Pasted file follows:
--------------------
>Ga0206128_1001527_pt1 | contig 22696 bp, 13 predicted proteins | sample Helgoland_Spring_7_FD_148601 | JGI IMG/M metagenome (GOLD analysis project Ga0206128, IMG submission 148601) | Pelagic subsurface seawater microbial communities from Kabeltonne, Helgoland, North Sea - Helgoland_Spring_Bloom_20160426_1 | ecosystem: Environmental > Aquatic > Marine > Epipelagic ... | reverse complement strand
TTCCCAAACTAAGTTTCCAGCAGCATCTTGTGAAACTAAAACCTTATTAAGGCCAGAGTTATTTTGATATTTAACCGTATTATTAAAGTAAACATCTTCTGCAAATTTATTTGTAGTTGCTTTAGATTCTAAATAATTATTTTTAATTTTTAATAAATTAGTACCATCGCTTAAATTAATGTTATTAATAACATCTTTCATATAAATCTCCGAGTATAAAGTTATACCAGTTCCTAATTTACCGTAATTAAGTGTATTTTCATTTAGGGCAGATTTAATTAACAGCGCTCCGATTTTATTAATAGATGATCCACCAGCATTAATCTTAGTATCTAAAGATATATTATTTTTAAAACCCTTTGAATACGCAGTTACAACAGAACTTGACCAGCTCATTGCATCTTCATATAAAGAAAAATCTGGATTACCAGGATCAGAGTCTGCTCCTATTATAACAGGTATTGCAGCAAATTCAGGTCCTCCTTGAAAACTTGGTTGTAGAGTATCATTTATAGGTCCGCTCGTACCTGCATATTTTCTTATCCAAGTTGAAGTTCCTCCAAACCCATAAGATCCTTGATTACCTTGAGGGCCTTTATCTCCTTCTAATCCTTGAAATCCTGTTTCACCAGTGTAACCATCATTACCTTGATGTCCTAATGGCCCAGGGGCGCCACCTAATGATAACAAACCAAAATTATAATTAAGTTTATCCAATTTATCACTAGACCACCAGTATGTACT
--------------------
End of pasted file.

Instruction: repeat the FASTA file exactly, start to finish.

>Ga0206128_1001527_pt1 | contig 22696 bp, 13 predicted proteins | sample Helgoland_Spring_7_FD_148601 | JGI IMG/M metagenome (GOLD analysis project Ga0206128, IMG submission 148601) | Pelagic subsurface seawater microbial communities from Kabeltonne, Helgoland, North Sea - Helgoland_Spring_Bloom_20160426_1 | ecosystem: Environmental > Aquatic > Marine > Epipelagic ... | reverse complement strand
TTCCCAAACTAAGTTTCCAGCAGCATCTTGTGAAACTAAAACCTTATTAAGGCCAGAGTTATTTTGATATTTAACCGTATTATTAAAGTAAACATCTTCTGCAAATTTATTTGTAGTTGCTTTAGATTCTAAATAATTATTTTTAATTTTTAATAAATTAGTACCATCGCTTAAATTAATGTTATTAATAACATCTTTCATATAAATCTCCGAGTATAAAGTTATACCAGTTCCTAATTTACCGTAATTAAGTGTATTTTCATTTAGGGCAGATTTAATTAACAGCGCTCCGATTTTATTAATAGATGATCCACCAGCATTAATCTTAGTATCTAAAGATATATTATTTTTAAAACCCTTTGAATACGCAGTTACAACAGAACTTGACCAGCTCATTGCATCTTCATATAAAGAAAAATCTGGATTACCAGGATCAGAGTCTGCTCCTATTATAACAGGTATTGCAGCAAATTCAGGTCCTCCTTGAAAACTTGGTTGTAGAGTATCATTTATAGGTCCGCTCGTACCTGCATATTTTCTTATCCAAGTTGAAGTTCCTCCAAACCCATAAGATCCTTGATTACCTTGAGGGCCTTTATCTCCTTCTAATCCTTGAAATCCTGTTTCACCAGTGTAACCATCATTACCTTGATGTCCTAATGGCCCAGGGGCGCCACCTAATGATAACAAACCAAAATTATAATTAAGTTTATCCAATTTATCACTAGACCACCAGTATGTACT